Merck receives approval for Alzheimer’s label claim for insomnia drug
Merck & Co/MSD has claimed FDA approval for a new use of its insomnia drug Belsomra, treating sleep disruption in people with mild-to-moderate Alzheimer’s disease.
Belsomra (suvorexant) has been approved since 2014 for treating insomnia in the general population characterised by difficulties with falling or staying asleep, becoming the first in a new class of drugs targeting orexin, a brain chemical involved in regulating sleep cycle.
Since then, it’s been joined on the market by Eisai’s recently approved Dayvigo (lemborexant), which is also being tested in Alzheimer’s-relate sleep disturbances and reported positive results in a phase 2 trial in 2018.
People with Alzheimer’s dementia typically experience poor sleep and disruption of circadian rhythms that lead to night-time activity and daytime sleepiness.
Sleep disturbance is estimated to affect up to 25% of people with mild-to-moderate dementia and 50% of people with severe dementia, with symptoms tending to get worse as dementia progresses in severity.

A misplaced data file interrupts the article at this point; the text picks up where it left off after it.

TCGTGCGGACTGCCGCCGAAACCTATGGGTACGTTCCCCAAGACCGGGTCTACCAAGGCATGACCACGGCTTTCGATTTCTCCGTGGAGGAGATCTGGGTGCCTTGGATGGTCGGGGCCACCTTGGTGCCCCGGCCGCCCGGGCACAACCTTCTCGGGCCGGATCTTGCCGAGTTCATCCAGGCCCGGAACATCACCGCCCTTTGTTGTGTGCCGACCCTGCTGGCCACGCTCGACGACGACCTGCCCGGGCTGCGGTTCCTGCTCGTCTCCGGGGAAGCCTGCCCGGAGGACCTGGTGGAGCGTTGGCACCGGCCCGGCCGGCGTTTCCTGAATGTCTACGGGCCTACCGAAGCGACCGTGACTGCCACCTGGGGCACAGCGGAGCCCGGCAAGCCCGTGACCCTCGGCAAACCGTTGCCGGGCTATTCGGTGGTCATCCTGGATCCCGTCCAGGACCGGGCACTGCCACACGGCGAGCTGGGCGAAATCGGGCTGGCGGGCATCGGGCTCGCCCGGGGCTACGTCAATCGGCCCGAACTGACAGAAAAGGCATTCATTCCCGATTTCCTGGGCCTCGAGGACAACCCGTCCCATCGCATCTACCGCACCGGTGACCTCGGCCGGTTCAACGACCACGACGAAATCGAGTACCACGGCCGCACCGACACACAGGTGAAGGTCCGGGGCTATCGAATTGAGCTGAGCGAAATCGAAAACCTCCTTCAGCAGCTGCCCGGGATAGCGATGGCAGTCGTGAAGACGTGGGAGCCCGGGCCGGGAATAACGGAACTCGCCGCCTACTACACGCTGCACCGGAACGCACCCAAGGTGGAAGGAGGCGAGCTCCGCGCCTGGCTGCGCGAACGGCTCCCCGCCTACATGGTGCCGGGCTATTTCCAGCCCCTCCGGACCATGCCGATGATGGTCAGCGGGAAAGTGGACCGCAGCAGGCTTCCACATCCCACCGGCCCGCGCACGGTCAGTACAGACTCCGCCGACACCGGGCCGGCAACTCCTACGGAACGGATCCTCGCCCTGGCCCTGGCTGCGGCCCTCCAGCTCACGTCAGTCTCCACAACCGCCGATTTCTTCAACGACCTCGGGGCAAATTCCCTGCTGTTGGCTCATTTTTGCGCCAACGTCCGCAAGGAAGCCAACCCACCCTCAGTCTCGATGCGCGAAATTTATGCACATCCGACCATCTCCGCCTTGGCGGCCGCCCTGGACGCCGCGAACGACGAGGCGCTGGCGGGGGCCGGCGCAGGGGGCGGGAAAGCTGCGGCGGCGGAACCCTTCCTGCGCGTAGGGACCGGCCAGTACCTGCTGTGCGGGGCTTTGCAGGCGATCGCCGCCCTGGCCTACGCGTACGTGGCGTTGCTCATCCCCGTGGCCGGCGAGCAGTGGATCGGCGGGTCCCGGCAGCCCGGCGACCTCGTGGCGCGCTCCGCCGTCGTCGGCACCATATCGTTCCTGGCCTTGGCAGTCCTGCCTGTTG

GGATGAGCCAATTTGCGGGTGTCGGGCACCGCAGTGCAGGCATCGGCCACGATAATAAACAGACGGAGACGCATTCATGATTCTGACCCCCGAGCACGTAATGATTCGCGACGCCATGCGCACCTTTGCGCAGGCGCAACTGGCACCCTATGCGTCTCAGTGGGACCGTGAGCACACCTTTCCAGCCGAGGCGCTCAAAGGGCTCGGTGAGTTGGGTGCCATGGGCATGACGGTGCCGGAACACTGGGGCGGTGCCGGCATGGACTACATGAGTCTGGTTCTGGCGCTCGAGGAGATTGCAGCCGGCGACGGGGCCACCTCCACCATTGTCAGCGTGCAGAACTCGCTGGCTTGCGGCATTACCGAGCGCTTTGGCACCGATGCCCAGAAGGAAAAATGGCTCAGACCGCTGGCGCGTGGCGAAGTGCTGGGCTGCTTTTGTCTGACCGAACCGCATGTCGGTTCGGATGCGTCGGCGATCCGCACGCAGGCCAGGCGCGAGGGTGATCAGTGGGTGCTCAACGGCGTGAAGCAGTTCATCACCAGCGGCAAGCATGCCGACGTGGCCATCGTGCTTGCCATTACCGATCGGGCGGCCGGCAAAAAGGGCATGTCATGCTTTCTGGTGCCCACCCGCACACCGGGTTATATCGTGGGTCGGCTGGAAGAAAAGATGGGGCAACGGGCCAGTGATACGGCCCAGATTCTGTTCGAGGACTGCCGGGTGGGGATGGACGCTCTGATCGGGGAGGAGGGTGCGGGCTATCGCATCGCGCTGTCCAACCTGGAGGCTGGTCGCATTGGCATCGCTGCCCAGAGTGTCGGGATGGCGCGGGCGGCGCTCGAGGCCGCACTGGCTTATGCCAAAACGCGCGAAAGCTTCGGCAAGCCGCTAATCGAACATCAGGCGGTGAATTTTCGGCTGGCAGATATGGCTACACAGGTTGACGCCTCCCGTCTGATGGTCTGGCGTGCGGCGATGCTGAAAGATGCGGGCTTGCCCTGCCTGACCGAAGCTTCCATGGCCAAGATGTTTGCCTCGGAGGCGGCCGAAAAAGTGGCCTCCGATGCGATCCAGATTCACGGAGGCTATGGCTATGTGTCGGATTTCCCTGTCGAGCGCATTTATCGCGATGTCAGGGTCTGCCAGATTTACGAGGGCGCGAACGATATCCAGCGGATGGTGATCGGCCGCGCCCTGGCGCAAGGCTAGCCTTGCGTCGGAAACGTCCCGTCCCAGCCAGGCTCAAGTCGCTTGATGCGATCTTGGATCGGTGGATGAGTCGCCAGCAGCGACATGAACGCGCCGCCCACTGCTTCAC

Critically, unlike some other insomnia drugs like zolpidem, Belsomra doesn’t seem to lead to a significant increase in confusion and falls in people who are cognitively impaired.
Belsomra is a relatively minor product for Merck, bringing in just $223m in the first nine months of 2019 amid an insomnia drug market that has become dominated by low-cost, generic drugs.
Nevertheless, it accounts for a sizeable chunk of the total insomnia market by value and is expected to help grow the category from $2.7bn in 2018 to $4.3bn in 2026, according to an Acute Market Research report.
Peak sales of Belsomra are expected to reach around $500m, with the Alzheimer’s indication expected to help the product achieve that increase.